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Is this good English?

Falling into the ocean, the drop dies as a drop, but not as water.

Or should I say:

When it falls into the ocean, the drop dies...

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Thank you Kris. Changed. – Shivadas Feb 25 '12 at 10:58
up vote 2 down vote accepted

Starting a sentence with a verb in an -ing form is perfectly valid and acceptable. If properly used, it sounds dramatic and professional.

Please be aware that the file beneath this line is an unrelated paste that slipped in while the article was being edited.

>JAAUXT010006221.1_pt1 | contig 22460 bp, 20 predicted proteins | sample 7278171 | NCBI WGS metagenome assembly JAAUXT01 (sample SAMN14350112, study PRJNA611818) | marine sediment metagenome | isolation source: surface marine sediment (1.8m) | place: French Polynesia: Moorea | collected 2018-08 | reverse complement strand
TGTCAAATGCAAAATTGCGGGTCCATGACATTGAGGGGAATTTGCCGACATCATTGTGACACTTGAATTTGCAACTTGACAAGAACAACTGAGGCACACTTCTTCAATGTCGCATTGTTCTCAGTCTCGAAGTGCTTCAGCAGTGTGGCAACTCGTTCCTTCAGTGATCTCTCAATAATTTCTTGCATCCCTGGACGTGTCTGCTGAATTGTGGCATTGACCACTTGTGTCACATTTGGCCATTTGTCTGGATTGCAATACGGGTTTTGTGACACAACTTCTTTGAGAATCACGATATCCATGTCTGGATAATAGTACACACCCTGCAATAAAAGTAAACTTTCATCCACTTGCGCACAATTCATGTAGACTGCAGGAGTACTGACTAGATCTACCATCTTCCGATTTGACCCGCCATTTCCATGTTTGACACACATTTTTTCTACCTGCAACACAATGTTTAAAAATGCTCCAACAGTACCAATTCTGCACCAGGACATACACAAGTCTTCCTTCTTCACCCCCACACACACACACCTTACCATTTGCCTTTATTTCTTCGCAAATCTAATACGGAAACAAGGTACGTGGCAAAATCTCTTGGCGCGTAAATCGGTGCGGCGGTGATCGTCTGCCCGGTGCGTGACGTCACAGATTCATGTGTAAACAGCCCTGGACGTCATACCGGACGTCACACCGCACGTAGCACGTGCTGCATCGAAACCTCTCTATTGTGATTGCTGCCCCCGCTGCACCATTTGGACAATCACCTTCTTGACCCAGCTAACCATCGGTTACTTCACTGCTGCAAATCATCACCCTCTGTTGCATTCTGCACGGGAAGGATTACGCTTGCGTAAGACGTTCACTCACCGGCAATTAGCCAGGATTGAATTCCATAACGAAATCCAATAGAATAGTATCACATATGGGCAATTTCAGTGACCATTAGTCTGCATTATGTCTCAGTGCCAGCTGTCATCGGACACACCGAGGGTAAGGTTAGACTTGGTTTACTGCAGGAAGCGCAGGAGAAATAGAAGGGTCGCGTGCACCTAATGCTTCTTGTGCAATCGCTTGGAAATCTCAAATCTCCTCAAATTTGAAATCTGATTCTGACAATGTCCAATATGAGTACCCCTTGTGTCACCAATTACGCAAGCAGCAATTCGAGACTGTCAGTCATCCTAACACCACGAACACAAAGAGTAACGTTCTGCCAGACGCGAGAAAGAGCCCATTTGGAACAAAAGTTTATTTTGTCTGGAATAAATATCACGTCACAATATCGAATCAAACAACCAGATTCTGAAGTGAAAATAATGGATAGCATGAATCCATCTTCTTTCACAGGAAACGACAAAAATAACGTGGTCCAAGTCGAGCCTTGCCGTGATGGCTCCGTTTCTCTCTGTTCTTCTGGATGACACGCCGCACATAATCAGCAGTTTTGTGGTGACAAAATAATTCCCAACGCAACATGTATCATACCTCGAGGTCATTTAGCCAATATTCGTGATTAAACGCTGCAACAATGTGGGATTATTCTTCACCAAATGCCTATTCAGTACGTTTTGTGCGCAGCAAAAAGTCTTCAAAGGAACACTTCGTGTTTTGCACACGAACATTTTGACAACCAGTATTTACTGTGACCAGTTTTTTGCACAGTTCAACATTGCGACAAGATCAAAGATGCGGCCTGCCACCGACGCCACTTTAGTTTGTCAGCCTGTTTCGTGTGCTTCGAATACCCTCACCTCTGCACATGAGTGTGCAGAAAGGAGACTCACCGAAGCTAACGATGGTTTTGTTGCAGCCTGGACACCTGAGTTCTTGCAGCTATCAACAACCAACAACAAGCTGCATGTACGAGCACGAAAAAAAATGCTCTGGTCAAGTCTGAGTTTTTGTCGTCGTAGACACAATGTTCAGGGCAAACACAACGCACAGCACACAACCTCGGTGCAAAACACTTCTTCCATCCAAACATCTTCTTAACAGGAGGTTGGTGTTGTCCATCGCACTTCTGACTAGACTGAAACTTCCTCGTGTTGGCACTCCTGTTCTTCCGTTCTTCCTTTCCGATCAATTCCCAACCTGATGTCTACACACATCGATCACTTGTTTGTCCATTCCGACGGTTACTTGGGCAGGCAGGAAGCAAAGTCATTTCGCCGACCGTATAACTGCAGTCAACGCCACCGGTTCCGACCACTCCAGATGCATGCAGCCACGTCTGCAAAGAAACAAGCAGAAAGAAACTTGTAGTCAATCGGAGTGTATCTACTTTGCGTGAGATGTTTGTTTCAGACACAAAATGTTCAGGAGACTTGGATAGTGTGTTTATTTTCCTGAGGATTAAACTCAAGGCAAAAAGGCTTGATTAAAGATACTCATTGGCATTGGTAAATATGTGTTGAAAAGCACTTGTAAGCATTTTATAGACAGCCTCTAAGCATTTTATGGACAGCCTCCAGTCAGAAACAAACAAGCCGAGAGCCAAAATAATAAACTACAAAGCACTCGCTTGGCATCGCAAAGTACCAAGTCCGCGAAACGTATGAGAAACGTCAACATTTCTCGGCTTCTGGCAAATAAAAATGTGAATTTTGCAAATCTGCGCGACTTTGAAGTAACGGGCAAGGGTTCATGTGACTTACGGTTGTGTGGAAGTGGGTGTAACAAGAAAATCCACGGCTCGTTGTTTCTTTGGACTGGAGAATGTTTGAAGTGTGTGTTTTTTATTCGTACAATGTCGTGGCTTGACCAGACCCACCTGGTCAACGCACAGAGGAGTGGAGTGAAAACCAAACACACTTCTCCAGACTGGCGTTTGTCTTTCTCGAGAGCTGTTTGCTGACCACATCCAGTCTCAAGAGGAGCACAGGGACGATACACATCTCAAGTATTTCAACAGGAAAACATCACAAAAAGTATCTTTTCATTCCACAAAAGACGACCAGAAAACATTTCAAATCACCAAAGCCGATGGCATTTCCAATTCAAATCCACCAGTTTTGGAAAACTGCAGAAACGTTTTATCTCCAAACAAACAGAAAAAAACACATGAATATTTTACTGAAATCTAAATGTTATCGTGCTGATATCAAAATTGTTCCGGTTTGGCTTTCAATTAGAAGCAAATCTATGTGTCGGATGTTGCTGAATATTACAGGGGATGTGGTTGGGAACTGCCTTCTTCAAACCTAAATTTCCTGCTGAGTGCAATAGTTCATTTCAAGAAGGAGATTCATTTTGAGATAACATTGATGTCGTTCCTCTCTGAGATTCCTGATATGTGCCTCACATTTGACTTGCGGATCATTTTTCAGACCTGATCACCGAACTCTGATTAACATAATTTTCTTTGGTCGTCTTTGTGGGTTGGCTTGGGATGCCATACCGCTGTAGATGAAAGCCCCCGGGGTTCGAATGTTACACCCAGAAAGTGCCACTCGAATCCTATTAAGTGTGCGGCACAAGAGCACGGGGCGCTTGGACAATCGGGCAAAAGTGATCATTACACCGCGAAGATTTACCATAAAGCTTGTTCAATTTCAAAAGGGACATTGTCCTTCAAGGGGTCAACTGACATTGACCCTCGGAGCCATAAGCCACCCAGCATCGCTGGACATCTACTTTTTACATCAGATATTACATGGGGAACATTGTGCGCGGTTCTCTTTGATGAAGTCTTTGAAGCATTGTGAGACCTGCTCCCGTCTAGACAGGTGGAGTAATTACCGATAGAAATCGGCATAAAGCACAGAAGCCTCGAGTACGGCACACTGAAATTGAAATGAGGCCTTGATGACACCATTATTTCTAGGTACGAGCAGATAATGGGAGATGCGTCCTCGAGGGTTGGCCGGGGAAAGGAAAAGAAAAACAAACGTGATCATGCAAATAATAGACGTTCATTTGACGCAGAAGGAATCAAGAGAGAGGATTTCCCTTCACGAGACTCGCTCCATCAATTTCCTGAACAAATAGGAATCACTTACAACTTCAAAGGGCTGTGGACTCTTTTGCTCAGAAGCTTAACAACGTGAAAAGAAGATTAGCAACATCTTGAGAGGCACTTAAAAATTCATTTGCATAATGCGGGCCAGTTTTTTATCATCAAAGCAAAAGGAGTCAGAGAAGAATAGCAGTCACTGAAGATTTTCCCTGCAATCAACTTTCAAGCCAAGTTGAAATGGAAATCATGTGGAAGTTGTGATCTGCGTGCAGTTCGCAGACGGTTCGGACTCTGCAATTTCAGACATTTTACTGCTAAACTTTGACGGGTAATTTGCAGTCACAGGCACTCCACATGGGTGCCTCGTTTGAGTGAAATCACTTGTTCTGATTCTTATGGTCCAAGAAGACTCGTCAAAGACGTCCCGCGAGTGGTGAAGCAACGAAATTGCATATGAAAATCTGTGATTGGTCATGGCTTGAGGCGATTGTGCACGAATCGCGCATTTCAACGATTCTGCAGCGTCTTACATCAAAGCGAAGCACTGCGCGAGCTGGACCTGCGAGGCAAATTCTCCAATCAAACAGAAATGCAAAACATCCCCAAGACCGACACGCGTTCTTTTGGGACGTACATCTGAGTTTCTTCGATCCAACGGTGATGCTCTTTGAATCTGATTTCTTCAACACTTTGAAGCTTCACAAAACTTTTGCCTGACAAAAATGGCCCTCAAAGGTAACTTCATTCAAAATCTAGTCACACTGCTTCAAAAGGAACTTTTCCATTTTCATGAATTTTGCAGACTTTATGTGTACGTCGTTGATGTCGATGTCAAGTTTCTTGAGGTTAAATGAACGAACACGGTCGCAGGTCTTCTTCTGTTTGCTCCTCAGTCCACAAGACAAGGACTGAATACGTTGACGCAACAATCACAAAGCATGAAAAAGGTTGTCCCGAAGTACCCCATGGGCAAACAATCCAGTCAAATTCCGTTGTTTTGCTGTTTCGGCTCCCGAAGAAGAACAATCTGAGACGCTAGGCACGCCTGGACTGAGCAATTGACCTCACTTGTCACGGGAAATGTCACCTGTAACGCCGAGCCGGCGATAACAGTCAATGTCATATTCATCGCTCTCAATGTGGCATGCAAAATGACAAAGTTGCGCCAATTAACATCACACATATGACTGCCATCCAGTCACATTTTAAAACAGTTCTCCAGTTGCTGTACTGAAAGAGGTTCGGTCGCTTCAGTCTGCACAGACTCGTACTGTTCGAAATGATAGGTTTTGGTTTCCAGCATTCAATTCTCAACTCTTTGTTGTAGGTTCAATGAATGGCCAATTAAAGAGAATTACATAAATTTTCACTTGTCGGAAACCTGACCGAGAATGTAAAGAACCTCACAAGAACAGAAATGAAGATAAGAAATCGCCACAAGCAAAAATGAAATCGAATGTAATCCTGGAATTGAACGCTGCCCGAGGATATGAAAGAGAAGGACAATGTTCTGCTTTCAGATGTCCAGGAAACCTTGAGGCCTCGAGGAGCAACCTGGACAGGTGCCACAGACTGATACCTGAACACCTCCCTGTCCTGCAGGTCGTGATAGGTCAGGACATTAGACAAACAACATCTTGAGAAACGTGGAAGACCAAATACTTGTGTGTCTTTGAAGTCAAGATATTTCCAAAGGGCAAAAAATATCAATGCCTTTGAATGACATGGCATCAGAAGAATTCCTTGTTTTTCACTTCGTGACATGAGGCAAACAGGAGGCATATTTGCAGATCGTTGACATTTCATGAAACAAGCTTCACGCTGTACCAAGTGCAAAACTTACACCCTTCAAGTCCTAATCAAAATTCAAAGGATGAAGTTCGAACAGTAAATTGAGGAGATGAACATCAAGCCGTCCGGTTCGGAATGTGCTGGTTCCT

Example:

Running through the crowd I didn't pay enough attention and didn't spot the robber.

As for what you propose - it sounds fine, but I'd omit the first comma, thus writing:

Falling into the ocean the drop dies as a drop, but not as water.

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I want to edit your answer to remove the 'Yes'. – Sam Feb 24 '12 at 23:34
    
@Sam: You safely could have, but I've done it myself now. Thanks for pointing out a way to improve my answer :) – RiMMER Feb 25 '12 at 0:00

Definitely correct to use the latter, although both are technically correct according to english rules...

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2  
When has English become a common noun? – Kris Feb 25 '12 at 6:02

protected by Community Nov 29 '13 at 17:18

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